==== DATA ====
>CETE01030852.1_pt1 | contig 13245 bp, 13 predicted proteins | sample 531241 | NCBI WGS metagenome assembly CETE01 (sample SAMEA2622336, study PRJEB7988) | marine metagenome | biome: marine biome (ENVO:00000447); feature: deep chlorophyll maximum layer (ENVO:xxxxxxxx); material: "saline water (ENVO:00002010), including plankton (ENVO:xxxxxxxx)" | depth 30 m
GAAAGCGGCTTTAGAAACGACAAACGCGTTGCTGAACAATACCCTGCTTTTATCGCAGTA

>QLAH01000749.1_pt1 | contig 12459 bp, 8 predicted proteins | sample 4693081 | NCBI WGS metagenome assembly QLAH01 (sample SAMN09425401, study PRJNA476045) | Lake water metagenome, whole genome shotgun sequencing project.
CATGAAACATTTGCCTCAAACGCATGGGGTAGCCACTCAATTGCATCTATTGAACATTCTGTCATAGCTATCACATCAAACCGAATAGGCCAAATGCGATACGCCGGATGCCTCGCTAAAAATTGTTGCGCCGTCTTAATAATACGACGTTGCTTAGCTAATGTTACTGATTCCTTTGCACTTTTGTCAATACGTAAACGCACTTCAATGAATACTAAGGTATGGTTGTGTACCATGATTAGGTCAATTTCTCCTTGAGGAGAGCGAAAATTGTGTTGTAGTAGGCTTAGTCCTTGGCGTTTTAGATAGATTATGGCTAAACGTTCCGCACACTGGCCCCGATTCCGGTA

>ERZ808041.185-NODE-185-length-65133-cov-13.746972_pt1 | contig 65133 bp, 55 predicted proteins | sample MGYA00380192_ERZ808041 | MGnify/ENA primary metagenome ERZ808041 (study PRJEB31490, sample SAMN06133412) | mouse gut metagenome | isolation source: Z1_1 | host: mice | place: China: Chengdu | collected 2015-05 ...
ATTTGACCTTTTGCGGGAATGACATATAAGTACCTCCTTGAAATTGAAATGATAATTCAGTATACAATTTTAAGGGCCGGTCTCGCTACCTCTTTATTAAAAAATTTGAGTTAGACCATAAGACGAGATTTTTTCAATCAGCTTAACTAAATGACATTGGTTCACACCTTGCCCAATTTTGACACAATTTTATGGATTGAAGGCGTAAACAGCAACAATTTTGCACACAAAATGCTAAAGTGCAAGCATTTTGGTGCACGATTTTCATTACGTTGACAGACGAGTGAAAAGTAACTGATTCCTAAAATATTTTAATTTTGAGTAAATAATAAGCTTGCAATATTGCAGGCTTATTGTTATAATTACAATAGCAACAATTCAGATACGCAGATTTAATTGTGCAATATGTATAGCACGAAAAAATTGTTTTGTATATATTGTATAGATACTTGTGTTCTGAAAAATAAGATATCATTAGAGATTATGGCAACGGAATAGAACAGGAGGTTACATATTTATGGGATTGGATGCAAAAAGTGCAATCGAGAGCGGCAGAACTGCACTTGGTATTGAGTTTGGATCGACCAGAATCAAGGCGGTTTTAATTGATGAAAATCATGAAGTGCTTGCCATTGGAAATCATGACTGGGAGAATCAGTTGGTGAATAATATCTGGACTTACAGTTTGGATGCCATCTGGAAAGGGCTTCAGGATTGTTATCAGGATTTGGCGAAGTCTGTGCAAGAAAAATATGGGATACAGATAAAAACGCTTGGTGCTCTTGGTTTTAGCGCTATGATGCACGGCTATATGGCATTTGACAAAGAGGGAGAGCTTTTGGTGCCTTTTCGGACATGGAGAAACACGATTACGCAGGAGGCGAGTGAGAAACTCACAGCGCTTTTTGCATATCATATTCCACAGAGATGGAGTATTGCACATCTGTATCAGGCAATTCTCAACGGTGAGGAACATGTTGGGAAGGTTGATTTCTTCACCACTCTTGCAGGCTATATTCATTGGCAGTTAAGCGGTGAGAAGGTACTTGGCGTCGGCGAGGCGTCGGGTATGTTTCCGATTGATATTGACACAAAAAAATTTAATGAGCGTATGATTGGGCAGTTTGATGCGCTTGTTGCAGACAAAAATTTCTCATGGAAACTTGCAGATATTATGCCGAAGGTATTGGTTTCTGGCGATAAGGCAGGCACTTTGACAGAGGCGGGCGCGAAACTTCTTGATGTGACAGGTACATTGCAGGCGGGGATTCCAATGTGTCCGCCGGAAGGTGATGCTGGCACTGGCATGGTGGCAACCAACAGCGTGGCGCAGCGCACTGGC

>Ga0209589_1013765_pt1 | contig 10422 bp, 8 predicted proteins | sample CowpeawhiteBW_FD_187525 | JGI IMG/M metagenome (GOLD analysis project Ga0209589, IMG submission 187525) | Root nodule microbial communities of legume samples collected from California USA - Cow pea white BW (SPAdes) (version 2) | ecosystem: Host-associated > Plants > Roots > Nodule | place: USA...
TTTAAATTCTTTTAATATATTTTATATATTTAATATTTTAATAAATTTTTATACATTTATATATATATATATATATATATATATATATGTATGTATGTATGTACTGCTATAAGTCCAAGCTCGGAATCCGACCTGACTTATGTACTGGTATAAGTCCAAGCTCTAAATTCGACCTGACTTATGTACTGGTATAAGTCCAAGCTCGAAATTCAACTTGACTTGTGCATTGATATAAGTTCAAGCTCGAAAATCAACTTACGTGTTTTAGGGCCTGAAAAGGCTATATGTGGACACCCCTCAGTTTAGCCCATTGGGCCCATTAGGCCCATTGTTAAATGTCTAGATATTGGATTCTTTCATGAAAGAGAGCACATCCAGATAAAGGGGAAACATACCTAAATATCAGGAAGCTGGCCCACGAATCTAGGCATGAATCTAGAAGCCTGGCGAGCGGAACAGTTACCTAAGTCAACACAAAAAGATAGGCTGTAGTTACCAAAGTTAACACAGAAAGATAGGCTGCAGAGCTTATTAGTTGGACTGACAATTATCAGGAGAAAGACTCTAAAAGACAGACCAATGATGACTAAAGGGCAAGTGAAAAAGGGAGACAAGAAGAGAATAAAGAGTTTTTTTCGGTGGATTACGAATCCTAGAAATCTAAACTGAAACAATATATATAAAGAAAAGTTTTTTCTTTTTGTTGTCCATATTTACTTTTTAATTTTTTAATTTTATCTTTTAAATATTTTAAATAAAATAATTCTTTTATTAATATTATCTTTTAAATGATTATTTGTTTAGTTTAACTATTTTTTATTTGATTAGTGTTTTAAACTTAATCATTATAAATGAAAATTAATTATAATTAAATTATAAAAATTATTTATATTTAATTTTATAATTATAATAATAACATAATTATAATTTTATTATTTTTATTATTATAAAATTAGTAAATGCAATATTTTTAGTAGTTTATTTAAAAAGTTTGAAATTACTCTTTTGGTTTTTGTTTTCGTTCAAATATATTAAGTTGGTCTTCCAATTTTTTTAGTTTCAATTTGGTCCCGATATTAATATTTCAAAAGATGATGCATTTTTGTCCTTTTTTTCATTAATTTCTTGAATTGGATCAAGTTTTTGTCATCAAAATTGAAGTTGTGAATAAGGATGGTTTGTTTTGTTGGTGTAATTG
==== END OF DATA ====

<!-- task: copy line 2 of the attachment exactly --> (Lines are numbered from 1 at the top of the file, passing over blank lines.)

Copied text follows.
GAAAGCGGCTTTAGAAACGACAAACGCGTTGCTGAACAATACCCTGCTTTTATCGCAGTA